Written by Edward Burrell
Dizzee Rascal’s new album is a clear return to his origins. Despite the many albums he has produced, the concept piece, Boy In Da Corner is still what he is most known for. This, new album, is a concept piece but still as grimey as the alias Raskit.
Raskit is an alias Dizzee had back in 2003 when he was still associated with Slimzee. So if this is a return to his origins in grime, maybe he is also returning to being more as like Raskit. But before he does that, he has to explain whom “Raskit” was/is, as well as give us insight to how “Raskit” thinks.
I feel that this is what the album sets out to and does accomplish. It addresses issues that “Raskit” addressed previously but more importantly, this album reflects on what “Raskit” thinks of this era of music. You could even take it as far as to suggest that Raskit offers Dizzee’s views on todays society.
There were two songs released as singles previously; Wot U Gonna Do? and Space. Seeing as you have had plenty of time to listen to them yourselves, I would rather focus on other songs of importance on the album that you may not have listened to much yet. But one thing they both set the tone for was grime flows on every single track. There definitely is a commitment to being Raskit which is what I am going to prove with this review.
Ghost seems to be drawing on Dizzee’s past and laying down bragging rights at the same time. “I was on pirate radio way before I heard Mike Skinner”. In my opinion this is the most impressive, lyrically, which helps with the braggadocio on the track. Self-proclaiming himself as staple of grime, he describes some of his regular mannerisms as Raskit, like he just reminiscing about himself. I know it sounds odd what I’m saying, he literally says “I don’t wanna brag or boast”, but explaining his legacy to us in such a way means it unavoidable. Dizzee sees it as fact that he does the most and implies people have been sucking up to him over the years.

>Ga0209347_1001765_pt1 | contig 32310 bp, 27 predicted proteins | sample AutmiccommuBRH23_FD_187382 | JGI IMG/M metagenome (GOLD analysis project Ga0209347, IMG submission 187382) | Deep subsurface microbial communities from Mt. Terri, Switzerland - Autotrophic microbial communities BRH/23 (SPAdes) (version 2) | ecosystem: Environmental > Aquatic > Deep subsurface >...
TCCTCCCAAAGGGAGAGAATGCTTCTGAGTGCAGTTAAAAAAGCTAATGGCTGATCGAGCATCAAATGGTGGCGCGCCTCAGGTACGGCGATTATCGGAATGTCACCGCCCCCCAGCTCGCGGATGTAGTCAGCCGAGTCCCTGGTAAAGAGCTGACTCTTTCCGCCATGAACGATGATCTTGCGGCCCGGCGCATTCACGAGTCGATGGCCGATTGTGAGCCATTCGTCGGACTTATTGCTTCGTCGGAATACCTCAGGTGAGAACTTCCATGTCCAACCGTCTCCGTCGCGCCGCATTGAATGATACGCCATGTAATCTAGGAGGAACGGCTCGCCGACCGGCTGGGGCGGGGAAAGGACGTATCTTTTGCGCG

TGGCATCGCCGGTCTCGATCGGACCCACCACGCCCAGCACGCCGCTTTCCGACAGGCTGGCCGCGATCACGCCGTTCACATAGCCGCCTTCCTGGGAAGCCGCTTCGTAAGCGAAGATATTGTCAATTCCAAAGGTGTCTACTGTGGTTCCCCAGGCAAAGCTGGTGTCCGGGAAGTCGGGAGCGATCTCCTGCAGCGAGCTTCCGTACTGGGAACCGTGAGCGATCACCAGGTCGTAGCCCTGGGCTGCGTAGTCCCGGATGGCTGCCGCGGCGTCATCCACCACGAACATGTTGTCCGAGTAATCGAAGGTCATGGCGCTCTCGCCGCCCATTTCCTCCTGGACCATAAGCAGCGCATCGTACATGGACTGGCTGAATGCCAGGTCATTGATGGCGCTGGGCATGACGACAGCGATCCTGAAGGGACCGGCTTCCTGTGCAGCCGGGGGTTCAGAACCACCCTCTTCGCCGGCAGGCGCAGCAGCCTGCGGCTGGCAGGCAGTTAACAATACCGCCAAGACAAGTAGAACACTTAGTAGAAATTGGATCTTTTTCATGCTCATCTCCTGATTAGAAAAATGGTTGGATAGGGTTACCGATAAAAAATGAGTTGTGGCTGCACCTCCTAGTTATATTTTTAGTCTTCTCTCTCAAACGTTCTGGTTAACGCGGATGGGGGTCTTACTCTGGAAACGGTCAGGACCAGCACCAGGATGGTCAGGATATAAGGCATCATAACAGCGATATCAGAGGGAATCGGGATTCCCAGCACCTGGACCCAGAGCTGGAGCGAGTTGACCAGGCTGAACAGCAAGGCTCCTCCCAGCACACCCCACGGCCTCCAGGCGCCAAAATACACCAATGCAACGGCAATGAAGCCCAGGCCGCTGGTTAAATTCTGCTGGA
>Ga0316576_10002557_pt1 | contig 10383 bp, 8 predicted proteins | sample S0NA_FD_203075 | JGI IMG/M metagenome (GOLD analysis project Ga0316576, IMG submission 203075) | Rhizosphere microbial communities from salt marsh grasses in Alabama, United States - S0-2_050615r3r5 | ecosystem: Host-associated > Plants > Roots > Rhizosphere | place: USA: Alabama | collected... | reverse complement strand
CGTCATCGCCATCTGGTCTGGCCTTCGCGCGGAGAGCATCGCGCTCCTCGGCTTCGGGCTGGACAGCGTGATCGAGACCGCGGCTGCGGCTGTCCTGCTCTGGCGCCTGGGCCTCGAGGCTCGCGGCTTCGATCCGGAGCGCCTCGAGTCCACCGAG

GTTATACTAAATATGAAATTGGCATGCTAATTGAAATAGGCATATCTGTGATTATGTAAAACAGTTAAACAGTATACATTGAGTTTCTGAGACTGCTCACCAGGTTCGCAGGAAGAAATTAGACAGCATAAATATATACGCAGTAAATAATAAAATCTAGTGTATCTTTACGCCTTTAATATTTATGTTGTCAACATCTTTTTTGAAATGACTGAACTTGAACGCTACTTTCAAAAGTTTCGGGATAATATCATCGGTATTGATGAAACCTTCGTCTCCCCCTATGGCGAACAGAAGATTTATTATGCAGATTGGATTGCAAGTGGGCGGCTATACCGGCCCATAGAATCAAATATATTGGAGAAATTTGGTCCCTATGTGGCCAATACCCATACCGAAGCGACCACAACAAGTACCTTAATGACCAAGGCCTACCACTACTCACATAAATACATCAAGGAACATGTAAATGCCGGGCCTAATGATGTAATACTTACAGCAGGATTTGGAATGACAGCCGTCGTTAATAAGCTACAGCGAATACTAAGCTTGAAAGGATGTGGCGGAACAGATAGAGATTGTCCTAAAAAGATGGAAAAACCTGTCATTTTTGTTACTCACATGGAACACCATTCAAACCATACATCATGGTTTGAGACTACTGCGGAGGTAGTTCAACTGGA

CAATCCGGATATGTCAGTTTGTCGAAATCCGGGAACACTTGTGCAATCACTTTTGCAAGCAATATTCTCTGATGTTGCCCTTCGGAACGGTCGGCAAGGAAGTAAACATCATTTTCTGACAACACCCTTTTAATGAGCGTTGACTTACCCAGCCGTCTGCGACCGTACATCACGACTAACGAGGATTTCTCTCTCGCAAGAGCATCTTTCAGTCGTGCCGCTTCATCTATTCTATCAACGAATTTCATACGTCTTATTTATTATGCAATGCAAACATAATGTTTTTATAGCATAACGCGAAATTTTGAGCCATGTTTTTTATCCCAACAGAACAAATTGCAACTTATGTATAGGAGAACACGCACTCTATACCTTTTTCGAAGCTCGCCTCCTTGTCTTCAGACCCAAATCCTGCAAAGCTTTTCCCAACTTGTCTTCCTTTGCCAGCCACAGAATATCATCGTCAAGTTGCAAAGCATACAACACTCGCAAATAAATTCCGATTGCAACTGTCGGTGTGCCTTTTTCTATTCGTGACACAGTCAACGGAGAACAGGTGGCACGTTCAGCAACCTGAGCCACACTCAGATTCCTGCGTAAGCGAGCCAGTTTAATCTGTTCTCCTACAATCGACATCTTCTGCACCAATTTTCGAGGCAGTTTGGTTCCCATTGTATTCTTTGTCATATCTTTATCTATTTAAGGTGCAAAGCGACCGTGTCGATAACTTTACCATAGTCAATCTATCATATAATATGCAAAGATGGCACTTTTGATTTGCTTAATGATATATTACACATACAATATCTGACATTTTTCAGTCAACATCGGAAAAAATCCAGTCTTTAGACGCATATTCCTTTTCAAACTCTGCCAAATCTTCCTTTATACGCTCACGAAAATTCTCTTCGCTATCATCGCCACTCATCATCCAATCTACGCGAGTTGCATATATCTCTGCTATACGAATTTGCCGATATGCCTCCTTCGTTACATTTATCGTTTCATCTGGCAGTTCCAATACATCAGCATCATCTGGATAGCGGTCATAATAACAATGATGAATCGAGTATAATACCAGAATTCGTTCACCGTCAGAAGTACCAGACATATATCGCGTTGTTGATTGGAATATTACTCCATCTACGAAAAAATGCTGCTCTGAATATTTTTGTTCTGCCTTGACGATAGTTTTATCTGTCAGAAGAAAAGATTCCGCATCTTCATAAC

Moving on, The Other Side will mean a lot to old grime fans who know a lot about the scene, Dizzee is almost exclusively talking to them on this track in the form of Raskit. The main focus of this song is firstly, evaluating what he loves and hates about the scene currently, and secondly, distancing him from old conflicts. Slating singers who use melody and throwing a bit of shade in general on the work rate of some new era MCs. The line “Tell Willy I don’t need a pen pal” is loaded to say the least, a clear reference to the song Letter To Dizzee from Wiley’s album Playtime’s Over all those years ago. But Dizzee’s frustration in this song is that he doesn’t want to be a known as this dinosaur that was only Grime-y in 2003/2004, and he thinks the new generation of MCs need to pull their socks up a bit.
Raskit just seems a bit fed up on Sick A Dis, it’s like he’s watched so many things go by that have irritated him, and only now has he decided vent. There seems to be no real correlation or common topic, spanning from our current government to being “sick of foreigners saying they support Chelsea”. Frankly this song makes for a good laugh but even the instrumental makes you want to vent as well.
Other songs worth drawing attention to are Everything Must Go and Focus. This album didn’t necessarily have the goal of making a load of bangers to pump in a rave, but you’ll definitely bump this in your car if you need something grimey to listen to. As a concept album, it’s very thought provoking, and if the UK had its own Kendrick Lemar, it would be Raskit, and I mean Raskit, not Dizzee Rascal.
Listen to Space below.